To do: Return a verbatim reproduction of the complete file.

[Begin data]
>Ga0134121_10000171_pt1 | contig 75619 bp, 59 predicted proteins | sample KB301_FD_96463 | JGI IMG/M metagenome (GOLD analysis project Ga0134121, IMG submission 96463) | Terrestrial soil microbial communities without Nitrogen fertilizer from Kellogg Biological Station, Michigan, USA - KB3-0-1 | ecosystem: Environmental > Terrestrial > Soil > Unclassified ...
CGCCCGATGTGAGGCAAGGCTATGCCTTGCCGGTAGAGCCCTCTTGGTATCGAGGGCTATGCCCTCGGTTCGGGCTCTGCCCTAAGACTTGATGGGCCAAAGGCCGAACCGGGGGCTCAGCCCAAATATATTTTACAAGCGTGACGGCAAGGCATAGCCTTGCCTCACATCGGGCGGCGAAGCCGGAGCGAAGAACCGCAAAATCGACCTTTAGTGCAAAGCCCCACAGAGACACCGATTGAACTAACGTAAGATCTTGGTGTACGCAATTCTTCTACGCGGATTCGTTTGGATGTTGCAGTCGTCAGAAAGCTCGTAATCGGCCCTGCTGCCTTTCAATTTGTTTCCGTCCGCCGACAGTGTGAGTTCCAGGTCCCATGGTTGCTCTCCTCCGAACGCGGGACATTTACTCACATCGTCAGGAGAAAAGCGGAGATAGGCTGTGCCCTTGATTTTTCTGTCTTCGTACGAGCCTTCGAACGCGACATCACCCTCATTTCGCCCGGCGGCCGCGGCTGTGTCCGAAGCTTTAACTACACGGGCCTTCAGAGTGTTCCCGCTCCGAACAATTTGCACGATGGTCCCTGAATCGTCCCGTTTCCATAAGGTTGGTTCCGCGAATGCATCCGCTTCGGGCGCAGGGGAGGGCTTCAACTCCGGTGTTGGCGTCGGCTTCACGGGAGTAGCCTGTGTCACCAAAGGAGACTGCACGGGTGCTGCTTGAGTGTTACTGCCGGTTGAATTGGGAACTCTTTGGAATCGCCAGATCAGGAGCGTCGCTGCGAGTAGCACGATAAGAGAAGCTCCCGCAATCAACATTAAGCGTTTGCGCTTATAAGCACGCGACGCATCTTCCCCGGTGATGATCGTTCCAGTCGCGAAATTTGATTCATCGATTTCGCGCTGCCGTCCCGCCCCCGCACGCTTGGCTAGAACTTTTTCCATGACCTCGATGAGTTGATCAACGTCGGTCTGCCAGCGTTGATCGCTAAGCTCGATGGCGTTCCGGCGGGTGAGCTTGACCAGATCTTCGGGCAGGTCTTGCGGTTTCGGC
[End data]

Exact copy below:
>Ga0134121_10000171_pt1 | contig 75619 bp, 59 predicted proteins | sample KB301_FD_96463 | JGI IMG/M metagenome (GOLD analysis project Ga0134121, IMG submission 96463) | Terrestrial soil microbial communities without Nitrogen fertilizer from Kellogg Biological Station, Michigan, USA - KB3-0-1 | ecosystem: Environmental > Terrestrial > Soil > Unclassified ...
CGCCCGATGTGAGGCAAGGCTATGCCTTGCCGGTAGAGCCCTCTTGGTATCGAGGGCTATGCCCTCGGTTCGGGCTCTGCCCTAAGACTTGATGGGCCAAAGGCCGAACCGGGGGCTCAGCCCAAATATATTTTACAAGCGTGACGGCAAGGCATAGCCTTGCCTCACATCGGGCGGCGAAGCCGGAGCGAAGAACCGCAAAATCGACCTTTAGTGCAAAGCCCCACAGAGACACCGATTGAACTAACGTAAGATCTTGGTGTACGCAATTCTTCTACGCGGATTCGTTTGGATGTTGCAGTCGTCAGAAAGCTCGTAATCGGCCCTGCTGCCTTTCAATTTGTTTCCGTCCGCCGACAGTGTGAGTTCCAGGTCCCATGGTTGCTCTCCTCCGAACGCGGGACATTTACTCACATCGTCAGGAGAAAAGCGGAGATAGGCTGTGCCCTTGATTTTTCTGTCTTCGTACGAGCCTTCGAACGCGACATCACCCTCATTTCGCCCGGCGGCCGCGGCTGTGTCCGAAGCTTTAACTACACGGGCCTTCAGAGTGTTCCCGCTCCGAACAATTTGCACGATGGTCCCTGAATCGTCCCGTTTCCATAAGGTTGGTTCCGCGAATGCATCCGCTTCGGGCGCAGGGGAGGGCTTCAACTCCGGTGTTGGCGTCGGCTTCACGGGAGTAGCCTGTGTCACCAAAGGAGACTGCACGGGTGCTGCTTGAGTGTTACTGCCGGTTGAATTGGGAACTCTTTGGAATCGCCAGATCAGGAGCGTCGCTGCGAGTAGCACGATAAGAGAAGCTCCCGCAATCAACATTAAGCGTTTGCGCTTATAAGCACGCGACGCATCTTCCCCGGTGATGATCGTTCCAGTCGCGAAATTTGATTCATCGATTTCGCGCTGCCGTCCCGCCCCCGCACGCTTGGCTAGAACTTTTTCCATGACCTCGATGAGTTGATCAACGTCGGTCTGCCAGCGTTGATCGCTAAGCTCGATGGCGTTCCGGCGGGTGAGCTTGACCAGATCTTCGGGCAGGTCTTGCGGTTTCGGC